It's 1991 and you're still an unhappy renter? Then you have a lot of company. Of the millions of Americans who rent, more than half would buy if they could, according to a survey by the National Assn. of Realtors. Many renters have the income to support house payments but lack the cash to get in the front door.
If cash for a down payment is the only barrier between you and homeownership, take notice. Realty and finance specialists say that by clearly focusing on your house goal and redirecting cash, you should be able to buy.
"It's a matter of changing your priorities from red Firebirds to two-bedroom cottages with white picket fences," said Daryl Jesperson, a senior vice president with the RE-MAX realty chain, based in Irvine.
The first step toward your goal should be to visualize it, said Jeffrey Scott of Cigna Individual Financial Services Co., a national financial planning company. You may have the foggy feeling you want a house, but by actually seeing property for sale, you will increase your motivation to save.
"You need to let yourself get the feel, taste and smell of homeownership," Scott said. The idea is to find the kind of home you would like and then picture yourself cooking dinner in the contemporary kitchen with the built-in microwave, or spending an afternoon in the family room watching a basketball game on TV.
To arrange a preliminary tour of a property, telephone a realty agent and ask to see homes in your expected price range. When you call, Scott said, don't be embarrassed to admit that you have yet to raise the down payment. Simply tell the agent you're interested in an overview of homes on the market. A good agent should be happy to accommodate you, on the basis that you could represent a sale down the line.
Once you have visualized your goal, it is time to chart your financial priorities. If you're like most people, you've probably never spent the few hours it takes to create a plan for using the income your household brings in. Instead, you've been making major spending decisions on a case-by-case basis.
But raising the money you will need for a down payment on a home takes more forethought than that, personal finance specialists point out.
"There's no question that if you're going to be successful in purchasing a home, you'd better do some financial planning--unless you come from a very wealthy family," said Theodore Barr, a planner with IDS Financial Services, a Minneapolis-based company.
Boiled down, the purpose of most financial plans is to chart current expenses and then make adjustments. Financial planners help you categorize your spending by its level of necessity. You may have little control over certain expenses, such as rent payments, but you have a lot to say about what's spent for restaurant tabs, clothes and other discretionary expenditures. The idea is to reallocate money from discretionary expenses to savings for the house.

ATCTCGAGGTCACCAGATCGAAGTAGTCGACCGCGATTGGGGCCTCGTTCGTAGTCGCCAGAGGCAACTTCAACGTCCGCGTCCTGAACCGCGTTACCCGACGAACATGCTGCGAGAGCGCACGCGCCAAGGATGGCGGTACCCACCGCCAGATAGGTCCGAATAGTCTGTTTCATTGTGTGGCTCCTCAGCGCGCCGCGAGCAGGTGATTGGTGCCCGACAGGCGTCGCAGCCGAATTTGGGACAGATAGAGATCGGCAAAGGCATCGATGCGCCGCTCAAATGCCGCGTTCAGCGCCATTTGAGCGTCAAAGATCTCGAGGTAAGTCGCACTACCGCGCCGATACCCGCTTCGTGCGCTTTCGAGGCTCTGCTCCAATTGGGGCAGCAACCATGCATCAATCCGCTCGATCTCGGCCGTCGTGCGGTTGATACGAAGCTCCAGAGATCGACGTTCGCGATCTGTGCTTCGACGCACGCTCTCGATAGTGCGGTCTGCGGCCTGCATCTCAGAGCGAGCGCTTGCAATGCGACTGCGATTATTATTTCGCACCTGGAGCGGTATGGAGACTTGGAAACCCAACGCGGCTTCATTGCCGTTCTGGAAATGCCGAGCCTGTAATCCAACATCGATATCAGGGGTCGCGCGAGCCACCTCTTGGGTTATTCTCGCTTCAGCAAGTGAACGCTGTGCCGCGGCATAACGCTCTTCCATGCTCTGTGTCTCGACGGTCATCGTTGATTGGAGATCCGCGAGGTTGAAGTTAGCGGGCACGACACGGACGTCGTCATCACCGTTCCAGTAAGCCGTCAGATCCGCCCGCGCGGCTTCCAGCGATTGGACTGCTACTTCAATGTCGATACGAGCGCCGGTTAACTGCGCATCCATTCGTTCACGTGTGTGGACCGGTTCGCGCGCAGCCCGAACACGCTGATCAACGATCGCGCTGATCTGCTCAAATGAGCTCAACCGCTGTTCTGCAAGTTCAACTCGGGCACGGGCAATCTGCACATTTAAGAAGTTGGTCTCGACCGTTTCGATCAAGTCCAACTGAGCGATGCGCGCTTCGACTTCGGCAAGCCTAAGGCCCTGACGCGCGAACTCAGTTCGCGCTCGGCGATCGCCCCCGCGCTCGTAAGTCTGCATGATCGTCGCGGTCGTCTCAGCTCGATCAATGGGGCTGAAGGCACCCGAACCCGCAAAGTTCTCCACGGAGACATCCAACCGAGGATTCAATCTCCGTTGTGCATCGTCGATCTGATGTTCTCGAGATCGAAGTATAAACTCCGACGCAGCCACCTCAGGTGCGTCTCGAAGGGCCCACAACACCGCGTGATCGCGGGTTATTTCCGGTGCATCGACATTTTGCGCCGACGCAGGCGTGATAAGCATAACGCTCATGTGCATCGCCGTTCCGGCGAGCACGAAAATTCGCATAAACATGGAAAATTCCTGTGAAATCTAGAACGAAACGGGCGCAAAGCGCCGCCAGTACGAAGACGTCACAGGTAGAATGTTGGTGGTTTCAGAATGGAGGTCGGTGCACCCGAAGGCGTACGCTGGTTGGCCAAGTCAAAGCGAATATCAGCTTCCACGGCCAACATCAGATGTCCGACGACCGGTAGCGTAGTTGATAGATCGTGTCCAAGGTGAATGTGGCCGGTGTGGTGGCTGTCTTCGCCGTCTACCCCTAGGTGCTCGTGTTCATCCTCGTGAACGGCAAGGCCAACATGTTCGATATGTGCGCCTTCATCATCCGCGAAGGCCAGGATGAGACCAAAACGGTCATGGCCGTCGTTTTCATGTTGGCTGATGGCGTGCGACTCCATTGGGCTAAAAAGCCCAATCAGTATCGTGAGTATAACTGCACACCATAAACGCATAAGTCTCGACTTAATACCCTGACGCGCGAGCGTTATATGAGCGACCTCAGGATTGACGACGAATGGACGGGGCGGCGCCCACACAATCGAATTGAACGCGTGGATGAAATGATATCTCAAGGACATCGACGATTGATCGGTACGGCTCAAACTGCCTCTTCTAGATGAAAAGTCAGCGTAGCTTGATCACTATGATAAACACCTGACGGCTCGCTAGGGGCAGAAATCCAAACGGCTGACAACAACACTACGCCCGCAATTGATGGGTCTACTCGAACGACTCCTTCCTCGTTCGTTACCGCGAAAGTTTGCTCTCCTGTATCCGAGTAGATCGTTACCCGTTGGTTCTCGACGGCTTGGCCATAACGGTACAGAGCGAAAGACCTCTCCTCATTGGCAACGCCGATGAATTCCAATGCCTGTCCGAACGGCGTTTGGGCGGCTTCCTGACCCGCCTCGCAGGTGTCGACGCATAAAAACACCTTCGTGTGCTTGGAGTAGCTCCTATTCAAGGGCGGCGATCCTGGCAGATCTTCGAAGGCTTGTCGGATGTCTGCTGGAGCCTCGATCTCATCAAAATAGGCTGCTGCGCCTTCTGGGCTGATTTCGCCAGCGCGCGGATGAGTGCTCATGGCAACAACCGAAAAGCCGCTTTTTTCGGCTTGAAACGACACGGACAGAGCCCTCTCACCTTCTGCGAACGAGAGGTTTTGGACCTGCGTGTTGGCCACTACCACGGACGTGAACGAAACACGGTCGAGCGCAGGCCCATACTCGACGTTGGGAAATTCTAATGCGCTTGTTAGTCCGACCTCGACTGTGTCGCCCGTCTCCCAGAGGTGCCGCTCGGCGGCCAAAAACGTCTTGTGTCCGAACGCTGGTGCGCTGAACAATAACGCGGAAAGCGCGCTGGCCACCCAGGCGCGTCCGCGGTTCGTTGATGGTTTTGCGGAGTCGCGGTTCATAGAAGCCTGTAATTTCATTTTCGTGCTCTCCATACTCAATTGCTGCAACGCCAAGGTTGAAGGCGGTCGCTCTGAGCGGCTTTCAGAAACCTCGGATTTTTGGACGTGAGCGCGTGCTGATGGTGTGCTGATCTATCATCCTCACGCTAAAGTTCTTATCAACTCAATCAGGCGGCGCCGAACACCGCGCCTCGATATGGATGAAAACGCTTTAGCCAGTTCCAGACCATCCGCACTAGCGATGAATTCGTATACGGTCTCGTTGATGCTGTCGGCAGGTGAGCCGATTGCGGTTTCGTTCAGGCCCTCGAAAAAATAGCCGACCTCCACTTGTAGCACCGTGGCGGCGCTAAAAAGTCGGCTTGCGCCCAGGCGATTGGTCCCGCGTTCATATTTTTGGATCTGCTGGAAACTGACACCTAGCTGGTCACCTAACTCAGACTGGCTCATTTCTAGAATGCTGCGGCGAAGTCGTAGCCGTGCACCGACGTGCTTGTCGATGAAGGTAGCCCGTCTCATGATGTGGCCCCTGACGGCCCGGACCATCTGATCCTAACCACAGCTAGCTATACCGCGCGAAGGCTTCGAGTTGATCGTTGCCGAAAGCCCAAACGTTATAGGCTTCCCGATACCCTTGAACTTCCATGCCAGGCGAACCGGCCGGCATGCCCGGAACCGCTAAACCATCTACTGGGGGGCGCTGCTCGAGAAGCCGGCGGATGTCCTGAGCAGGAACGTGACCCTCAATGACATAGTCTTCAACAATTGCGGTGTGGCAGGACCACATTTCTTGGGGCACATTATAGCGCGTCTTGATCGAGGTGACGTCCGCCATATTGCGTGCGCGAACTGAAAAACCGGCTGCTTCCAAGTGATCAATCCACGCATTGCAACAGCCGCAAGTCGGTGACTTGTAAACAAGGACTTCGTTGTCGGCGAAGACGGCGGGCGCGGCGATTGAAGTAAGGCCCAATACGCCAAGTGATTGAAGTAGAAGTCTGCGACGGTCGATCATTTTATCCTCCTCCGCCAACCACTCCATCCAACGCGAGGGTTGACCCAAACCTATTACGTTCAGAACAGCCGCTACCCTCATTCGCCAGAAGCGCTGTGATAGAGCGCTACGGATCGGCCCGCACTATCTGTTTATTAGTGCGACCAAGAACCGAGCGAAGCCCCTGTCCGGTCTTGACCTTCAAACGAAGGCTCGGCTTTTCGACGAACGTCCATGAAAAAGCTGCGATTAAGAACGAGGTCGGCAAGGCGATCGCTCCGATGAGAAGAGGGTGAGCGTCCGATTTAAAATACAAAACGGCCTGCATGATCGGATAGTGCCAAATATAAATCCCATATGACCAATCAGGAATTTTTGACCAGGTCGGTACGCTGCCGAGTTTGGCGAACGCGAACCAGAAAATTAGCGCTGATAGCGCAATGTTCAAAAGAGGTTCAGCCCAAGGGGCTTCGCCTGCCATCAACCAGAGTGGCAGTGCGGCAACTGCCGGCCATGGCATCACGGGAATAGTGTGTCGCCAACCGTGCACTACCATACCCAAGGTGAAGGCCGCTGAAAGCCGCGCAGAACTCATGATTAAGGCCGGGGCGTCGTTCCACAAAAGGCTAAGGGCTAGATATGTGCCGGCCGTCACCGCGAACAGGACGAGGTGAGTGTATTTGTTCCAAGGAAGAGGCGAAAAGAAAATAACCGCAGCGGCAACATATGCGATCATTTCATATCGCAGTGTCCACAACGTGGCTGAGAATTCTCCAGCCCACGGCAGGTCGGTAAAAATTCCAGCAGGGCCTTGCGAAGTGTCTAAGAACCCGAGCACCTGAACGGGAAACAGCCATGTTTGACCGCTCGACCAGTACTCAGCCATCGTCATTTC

You don't have to hire a fancy financial planner to create a spending plan for yourself. Free or low-cost budget counseling is available through the nationwide offices of the Consumer Credit Counseling Services.
The nonprofit organization is geared primarily toward people who have developed severe credit problems. But you don't need to be in trouble to get help from the group. To locate an office in your area, call the National Foundation for Consumer Credit at (800) 388-2227 or write the organization at 8701 Georgia Ave, Suite 507, Silver Spring, Md. 20910.
Of course, you can always create a spending plan on your own. Do this by estimating current expenses (canceled checks and credit card bills are a big help) and then discussing the adjustments you wish to make with others in your household.
Whether you liberate cash by selling your precious jewels or by canceling a trip to Australia is a matter of personal choice. But the fact is that if buying a home is your No. 1 priority, financial sacrifice will undoubtedly be required.
While setting spending priorities is ultimately an individual matter, personal finance and realty specialists point out a few red flags. These are expenditures that keep many young people from fulfilling their goal of a home purchase.
--Expensive cars: "A lot of people view the car as a status symbol. The unfortunate thing about a car is that there are very, very few of them that appreciate in value and most people can't afford these. Rather than spend $15,000 or $20,000 for a car, why not take half of that and use it toward a house," said David Fier of the New York office of Metlife Securities Inc., the financial planning company.
While a house may not be an appreciating asset in the near term, it is likely to increase in value over a period of time. In the meantime, you can live in the property and deduct mortgage interest when you fill out your annual income tax returns, Fier says.